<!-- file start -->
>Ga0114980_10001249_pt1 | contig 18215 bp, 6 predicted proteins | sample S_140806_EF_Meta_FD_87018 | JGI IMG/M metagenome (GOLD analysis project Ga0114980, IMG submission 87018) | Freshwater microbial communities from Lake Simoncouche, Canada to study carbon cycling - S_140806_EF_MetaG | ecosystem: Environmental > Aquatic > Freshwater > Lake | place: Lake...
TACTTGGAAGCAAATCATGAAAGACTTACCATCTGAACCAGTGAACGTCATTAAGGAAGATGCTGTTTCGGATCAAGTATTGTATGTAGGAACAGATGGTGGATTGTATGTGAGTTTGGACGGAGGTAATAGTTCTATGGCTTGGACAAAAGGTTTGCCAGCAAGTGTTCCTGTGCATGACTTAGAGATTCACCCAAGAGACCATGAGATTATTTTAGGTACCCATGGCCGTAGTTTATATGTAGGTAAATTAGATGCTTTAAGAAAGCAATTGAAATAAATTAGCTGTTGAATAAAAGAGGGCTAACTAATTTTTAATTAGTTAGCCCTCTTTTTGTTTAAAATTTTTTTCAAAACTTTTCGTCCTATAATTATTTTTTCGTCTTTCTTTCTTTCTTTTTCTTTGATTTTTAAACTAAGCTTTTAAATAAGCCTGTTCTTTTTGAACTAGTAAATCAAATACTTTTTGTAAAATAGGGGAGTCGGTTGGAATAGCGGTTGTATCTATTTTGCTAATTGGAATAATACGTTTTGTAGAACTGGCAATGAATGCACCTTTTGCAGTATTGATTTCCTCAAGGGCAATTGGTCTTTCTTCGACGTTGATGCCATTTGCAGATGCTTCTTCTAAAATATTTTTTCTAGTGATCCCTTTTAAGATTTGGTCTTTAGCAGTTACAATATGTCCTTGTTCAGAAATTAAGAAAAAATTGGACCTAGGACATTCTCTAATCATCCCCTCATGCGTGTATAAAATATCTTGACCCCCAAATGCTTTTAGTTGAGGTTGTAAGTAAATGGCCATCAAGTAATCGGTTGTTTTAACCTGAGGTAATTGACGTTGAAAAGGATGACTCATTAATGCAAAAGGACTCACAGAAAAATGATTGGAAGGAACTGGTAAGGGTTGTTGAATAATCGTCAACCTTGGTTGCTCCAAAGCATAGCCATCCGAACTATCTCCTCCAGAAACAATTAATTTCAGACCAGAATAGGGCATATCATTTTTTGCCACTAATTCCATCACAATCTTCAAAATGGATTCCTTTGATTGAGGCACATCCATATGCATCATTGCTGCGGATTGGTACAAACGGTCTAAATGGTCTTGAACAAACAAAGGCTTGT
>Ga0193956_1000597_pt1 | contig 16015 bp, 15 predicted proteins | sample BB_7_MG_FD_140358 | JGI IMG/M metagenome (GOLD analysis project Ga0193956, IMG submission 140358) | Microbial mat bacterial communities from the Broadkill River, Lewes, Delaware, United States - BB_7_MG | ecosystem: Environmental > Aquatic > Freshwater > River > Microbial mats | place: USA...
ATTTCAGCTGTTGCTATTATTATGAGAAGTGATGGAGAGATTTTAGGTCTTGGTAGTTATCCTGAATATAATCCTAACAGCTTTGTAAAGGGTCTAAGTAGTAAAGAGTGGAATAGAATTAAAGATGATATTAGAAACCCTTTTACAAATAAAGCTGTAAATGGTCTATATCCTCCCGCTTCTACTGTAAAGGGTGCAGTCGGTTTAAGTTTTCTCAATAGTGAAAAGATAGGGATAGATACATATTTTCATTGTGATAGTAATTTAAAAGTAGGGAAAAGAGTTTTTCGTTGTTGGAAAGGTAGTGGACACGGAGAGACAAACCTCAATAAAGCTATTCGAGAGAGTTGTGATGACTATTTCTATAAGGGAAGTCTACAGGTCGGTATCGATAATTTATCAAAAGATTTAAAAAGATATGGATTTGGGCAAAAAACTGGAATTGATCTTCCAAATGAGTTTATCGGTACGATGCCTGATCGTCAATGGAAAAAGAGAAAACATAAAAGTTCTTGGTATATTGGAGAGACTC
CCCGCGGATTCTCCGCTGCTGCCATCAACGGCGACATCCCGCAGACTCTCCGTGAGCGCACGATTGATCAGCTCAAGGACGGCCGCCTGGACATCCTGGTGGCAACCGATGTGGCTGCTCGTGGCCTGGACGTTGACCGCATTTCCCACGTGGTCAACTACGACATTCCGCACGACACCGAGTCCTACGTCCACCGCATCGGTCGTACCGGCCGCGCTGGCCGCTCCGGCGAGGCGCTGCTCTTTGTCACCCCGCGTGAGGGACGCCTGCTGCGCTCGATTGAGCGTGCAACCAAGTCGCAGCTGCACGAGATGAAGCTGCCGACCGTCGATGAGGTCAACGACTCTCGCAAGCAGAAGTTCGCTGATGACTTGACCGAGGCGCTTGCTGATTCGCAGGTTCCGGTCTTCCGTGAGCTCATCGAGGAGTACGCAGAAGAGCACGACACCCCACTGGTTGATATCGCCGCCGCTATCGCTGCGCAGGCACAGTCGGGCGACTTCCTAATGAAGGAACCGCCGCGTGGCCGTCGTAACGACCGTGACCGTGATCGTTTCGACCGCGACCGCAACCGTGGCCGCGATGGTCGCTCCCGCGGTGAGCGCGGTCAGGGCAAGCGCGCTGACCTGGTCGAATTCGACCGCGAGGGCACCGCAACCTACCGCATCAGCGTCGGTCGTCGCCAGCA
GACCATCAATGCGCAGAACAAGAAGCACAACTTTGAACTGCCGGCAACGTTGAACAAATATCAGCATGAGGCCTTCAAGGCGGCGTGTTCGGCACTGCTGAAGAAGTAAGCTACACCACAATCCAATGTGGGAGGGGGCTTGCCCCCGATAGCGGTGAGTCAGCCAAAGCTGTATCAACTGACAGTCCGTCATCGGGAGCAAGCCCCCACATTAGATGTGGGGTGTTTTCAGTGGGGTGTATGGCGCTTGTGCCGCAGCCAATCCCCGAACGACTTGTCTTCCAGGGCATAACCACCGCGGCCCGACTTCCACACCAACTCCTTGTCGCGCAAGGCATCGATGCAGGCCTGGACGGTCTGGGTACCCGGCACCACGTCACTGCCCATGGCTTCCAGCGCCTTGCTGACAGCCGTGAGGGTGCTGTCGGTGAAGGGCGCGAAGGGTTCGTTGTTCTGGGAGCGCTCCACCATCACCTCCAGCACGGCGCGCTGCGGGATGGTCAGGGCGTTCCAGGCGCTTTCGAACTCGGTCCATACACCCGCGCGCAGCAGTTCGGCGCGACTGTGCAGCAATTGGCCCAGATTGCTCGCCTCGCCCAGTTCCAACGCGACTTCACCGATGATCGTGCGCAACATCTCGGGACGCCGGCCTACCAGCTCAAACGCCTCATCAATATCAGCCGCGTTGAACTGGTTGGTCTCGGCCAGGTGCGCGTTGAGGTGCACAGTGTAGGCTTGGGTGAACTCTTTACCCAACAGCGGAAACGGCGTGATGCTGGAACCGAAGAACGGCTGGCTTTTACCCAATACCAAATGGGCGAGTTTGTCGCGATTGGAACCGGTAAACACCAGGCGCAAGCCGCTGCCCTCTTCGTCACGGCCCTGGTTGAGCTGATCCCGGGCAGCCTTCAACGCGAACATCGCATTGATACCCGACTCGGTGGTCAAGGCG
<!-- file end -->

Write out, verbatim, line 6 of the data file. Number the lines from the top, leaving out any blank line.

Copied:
GACCATCAATGCGCAGAACAAGAAGCACAACTTTGAACTGCCGGCAACGTTGAACAAATATCAGCATGAGGCCTTCAAGGCGGCGTGTTCGGCACTGCTGAAGAAGTAAGCTACACCACAATCCAATGTGGGAGGGGGCTTGCCCCCGATAGCGGTGAGTCAGCCAAAGCTGTATCAACTGACAGTCCGTCATCGGGAGCAAGCCCCCACATTAGATGTGGGGTGTTTTCAGTGGGGTGTATGGCGCTTGTGCCGCAGCCAATCCCCGAACGACTTGTCTTCCAGGGCATAACCACCGCGGCCCGACTTCCACACCAACTCCTTGTCGCGCAAGGCATCGATGCAGGCCTGGACGGTCTGGGTACCCGGCACCACGTCACTGCCCATGGCTTCCAGCGCCTTGCTGACAGCCGTGAGGGTGCTGTCGGTGAAGGGCGCGAAGGGTTCGTTGTTCTGGGAGCGCTCCACCATCACCTCCAGCACGGCGCGCTGCGGGATGGTCAGGGCGTTCCAGGCGCTTTCGAACTCGGTCCATACACCCGCGCGCAGCAGTTCGGCGCGACTGTGCAGCAATTGGCCCAGATTGCTCGCCTCGCCCAGTTCCAACGCGACTTCACCGATGATCGTGCGCAACATCTCGGGACGCCGGCCTACCAGCTCAAACGCCTCATCAATATCAGCCGCGTTGAACTGGTTGGTCTCGGCCAGGTGCGCGTTGAGGTGCACAGTGTAGGCTTGGGTGAACTCTTTACCCAACAGCGGAAACGGCGTGATGCTGGAACCGAAGAACGGCTGGCTTTTACCCAATACCAAATGGGCGAGTTTGTCGCGATTGGAACCGGTAAACACCAGGCGCAAGCCGCTGCCCTCTTCGTCACGGCCCTGGTTGAGCTGATCCCGGGCAGCCTTCAACGCGAACATCGCATTGATACCCGACTCGGTGGTCAAGGCG